Emergency Department Brief Intervention to Increase Carbon Monoxide Detector Use (ProjectCODE)
This study has been completed.
Information provided by (Responsible Party):
Lara McKenzie, Nationwide Children's Hospital
First received: August 13, 2009
Last updated: January 29, 2014
Last verified: January 2014
Carbon Monoxide (CO) exposure kills and injures thousands of children and families each year. Although there is growing concern about the need to increase carbon monoxide detector use, little is known about how best to do so, especially for low-income families. The objective of this research is to determine whether a brief intervention, Project Carbon Monoxide Detector Education (Project CODE), will increase CO detector use. For this study, parents of children, 18 years or younger, will be randomly assigned to receive Project CODE (an educational tool and a CO detector) or usual care (a flyer on CO poisoning); both of which will be delivered in the Pediatric Emergency Department (PED) examination rooms. The use of a CO detector and the participant's current stage in the theory of stage-based behavior change—the Precaution Adoption Process Model (PAPM), will be assessed at enrollment and then again at the home visits which will occur two-weeks and six-months following the PED visit. The investigators hypothesize that parents receiving Project CODE will have working CO detectors and will be further along in the PAPM than parents in the control group at the two-week and six-month home visits. The long term goal of this research is to reduce the number of injuries and deaths from CO poisoning.
Intervention-carbon Monoxide Alarm + Educational Tool
Control- Usual Care Flyer on Carbon Monoxide
Behavioral: Educational Tool & Carbon Monoxide Alarm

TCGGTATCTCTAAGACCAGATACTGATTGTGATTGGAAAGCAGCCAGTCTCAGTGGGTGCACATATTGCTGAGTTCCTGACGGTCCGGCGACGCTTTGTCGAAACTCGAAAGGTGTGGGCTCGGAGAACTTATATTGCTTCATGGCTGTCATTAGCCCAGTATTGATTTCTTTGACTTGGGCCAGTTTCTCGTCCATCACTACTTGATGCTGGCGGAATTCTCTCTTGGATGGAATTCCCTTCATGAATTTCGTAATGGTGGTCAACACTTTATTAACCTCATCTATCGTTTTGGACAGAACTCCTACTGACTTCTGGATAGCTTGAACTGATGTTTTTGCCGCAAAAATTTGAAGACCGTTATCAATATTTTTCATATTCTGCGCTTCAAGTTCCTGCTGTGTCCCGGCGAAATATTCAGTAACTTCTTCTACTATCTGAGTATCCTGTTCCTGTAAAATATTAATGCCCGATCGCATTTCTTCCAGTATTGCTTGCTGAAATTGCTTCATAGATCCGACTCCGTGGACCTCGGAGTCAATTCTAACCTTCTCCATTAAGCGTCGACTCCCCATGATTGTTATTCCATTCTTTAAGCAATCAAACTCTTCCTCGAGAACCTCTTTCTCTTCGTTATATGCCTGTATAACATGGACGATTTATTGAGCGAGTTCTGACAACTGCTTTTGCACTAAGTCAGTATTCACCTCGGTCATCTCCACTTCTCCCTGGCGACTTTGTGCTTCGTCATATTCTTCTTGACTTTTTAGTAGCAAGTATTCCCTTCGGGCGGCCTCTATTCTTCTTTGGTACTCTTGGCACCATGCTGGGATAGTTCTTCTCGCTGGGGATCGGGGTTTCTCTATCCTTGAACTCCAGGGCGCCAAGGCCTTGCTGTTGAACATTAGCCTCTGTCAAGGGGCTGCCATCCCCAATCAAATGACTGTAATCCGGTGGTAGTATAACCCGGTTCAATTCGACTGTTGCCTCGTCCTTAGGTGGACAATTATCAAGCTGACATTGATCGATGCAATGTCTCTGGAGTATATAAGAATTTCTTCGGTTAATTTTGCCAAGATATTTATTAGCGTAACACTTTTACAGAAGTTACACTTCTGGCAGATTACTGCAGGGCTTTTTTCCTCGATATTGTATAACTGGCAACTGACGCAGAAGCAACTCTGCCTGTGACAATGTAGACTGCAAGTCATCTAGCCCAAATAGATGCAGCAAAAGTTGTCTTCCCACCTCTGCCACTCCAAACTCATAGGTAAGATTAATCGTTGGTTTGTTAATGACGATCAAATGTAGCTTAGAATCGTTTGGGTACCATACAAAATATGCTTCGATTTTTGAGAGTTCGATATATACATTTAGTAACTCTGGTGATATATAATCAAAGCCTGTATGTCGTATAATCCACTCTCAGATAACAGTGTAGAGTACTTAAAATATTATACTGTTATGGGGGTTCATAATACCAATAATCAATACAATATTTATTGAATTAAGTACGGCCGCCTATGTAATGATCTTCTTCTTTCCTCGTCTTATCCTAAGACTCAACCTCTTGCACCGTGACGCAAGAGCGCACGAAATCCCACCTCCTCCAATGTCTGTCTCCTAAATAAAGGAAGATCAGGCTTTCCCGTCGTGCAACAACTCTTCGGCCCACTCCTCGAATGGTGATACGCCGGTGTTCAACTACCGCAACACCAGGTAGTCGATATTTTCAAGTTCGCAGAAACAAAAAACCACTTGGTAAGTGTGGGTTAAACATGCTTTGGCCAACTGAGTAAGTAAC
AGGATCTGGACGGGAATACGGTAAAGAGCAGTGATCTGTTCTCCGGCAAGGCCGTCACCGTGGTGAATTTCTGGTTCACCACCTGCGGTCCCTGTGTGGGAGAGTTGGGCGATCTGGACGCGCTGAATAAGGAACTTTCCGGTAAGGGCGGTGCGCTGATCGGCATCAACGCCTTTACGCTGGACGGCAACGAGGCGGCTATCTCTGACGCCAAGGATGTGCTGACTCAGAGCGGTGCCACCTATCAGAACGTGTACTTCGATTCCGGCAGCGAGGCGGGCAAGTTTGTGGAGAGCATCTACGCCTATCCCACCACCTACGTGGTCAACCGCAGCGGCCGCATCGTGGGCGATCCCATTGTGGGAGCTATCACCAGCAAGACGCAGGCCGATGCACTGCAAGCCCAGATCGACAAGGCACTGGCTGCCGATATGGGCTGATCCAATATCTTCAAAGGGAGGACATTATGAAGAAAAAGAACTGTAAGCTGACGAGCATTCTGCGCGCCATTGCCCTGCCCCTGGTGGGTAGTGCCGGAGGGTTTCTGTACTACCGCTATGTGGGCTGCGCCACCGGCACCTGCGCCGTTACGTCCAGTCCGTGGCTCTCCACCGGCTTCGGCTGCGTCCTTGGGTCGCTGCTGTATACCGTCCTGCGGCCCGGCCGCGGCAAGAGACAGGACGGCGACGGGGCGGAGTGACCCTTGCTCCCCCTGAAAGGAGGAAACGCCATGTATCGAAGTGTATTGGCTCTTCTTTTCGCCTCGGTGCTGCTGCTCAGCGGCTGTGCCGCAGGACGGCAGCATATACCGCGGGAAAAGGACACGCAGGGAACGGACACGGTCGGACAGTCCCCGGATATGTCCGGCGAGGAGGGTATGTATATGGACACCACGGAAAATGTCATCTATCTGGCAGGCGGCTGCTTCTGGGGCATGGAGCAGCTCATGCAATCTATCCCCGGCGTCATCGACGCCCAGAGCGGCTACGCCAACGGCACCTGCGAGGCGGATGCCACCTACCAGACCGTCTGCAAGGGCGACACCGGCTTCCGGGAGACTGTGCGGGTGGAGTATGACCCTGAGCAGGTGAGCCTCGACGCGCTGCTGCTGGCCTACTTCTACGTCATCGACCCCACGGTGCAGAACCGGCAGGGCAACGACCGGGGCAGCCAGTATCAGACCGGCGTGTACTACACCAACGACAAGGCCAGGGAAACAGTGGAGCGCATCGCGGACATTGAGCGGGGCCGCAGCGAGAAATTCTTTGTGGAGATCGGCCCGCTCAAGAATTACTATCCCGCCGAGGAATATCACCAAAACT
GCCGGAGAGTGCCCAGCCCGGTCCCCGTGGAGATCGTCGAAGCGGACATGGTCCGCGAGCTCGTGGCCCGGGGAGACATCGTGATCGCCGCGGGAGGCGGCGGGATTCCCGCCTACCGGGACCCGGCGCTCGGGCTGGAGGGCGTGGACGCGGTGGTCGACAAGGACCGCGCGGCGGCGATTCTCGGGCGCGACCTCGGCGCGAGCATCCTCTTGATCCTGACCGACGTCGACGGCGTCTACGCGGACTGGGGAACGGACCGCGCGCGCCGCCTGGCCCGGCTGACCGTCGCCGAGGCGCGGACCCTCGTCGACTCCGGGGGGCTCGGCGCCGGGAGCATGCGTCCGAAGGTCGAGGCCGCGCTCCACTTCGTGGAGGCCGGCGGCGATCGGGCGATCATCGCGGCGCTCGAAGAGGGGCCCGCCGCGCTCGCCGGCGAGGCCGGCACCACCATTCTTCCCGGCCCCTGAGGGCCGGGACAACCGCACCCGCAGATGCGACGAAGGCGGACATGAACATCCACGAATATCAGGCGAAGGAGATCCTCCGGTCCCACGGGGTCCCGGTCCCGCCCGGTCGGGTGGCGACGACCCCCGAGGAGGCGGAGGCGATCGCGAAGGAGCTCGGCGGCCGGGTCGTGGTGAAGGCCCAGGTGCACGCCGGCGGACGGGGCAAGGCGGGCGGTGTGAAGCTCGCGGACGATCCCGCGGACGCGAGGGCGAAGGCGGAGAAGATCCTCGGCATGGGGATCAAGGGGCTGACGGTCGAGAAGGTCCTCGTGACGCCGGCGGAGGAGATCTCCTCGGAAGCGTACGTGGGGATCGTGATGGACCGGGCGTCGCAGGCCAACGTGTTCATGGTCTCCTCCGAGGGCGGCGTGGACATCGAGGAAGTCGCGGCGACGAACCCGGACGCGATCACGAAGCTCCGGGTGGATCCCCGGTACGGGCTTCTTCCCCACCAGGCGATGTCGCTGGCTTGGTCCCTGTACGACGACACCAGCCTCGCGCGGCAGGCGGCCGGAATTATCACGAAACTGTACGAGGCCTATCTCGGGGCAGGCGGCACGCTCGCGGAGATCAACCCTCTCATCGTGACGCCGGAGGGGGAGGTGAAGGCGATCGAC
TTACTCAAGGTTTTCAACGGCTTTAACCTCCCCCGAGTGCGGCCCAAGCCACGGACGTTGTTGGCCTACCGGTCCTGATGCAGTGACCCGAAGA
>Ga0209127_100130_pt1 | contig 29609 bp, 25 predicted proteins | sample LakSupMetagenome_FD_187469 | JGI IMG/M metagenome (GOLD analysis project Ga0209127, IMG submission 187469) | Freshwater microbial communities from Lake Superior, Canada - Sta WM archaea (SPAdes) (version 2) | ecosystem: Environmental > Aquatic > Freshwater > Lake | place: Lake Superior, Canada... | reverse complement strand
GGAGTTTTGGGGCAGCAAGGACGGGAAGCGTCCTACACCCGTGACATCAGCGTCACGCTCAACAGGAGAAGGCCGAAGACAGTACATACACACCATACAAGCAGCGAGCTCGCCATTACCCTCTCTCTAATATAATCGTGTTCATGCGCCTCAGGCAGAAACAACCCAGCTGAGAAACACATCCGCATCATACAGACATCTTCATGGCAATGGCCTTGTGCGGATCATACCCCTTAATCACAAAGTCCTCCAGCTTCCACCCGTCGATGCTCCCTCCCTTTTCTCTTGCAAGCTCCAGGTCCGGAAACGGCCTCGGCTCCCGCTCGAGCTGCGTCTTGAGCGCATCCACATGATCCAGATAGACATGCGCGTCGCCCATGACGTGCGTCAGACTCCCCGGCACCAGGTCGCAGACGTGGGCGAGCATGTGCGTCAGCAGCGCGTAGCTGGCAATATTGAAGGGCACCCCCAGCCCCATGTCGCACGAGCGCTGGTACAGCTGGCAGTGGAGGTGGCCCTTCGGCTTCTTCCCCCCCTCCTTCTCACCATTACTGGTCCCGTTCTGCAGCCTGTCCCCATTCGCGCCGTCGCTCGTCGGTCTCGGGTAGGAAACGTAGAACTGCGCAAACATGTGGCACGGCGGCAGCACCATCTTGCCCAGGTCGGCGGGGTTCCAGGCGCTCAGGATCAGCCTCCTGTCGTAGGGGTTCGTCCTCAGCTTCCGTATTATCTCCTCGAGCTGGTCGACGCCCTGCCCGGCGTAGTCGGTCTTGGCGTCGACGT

Endpoint Classification: Efficacy Study
Intervention Model: Single Group Assignment
Masking: Single Blind (Subject)
Primary Purpose: Prevention
||Emergency Department Brief Intervention to Increase Carbon Monoxide Detector Use
Primary Outcome Measures:
- Observation of working carbon monoxide alarms [ Time Frame: Two-weeks and six-months following enrollment ] [ Designated as safety issue: No ]
Secondary Outcome Measures:
- Behavioral profile and Precaution Adoption Process Model(PAPM)stage [ Time Frame: Two-weeks and six-months following enrollment ] [ Designated as safety issue: No ]
| Study Start Date:
| Study Completion Date:
| Primary Completion Date:
||September 2010 (Final data collection date for primary outcome measure)
Experimental: Educational tool & Carbon Monoxide Alarm
Parents will be randomly assigned into a control and intervention group. Both groups will complete a computer based survey at enrollment and at their home visits occuring two weeks and approximately six months following enrollment. Participants will be given the following materials at enrollment.
- Fast Facts about Carbon Monoxide Educational Tool
- Kidde Nighthawk Carbon Monoxide Alarm
- Central Ohio Poison Control Center Flyer
Behavioral: Educational Tool & Carbon Monoxide Alarm
Based on the recommendations from the expert panel and focus group meetings, Fast Facts about Carbon Monoxide was developed to be an educational tool aimed at helping parents understand the dangers of CO and the need CO alarms in every home. In addition, this tool will help parents select and purchase the correct CO alarm, as well as properly install and maintain the alarm in their home. Each parent assigned to the intervention group will be given a Fast Facts about Carbon Monoxide educational tool and a Kidde Nighthawk Carbon Monoxide Alarm at enrollment.
Other Name: Fast Facts about Carbon Monoxide Educational Tool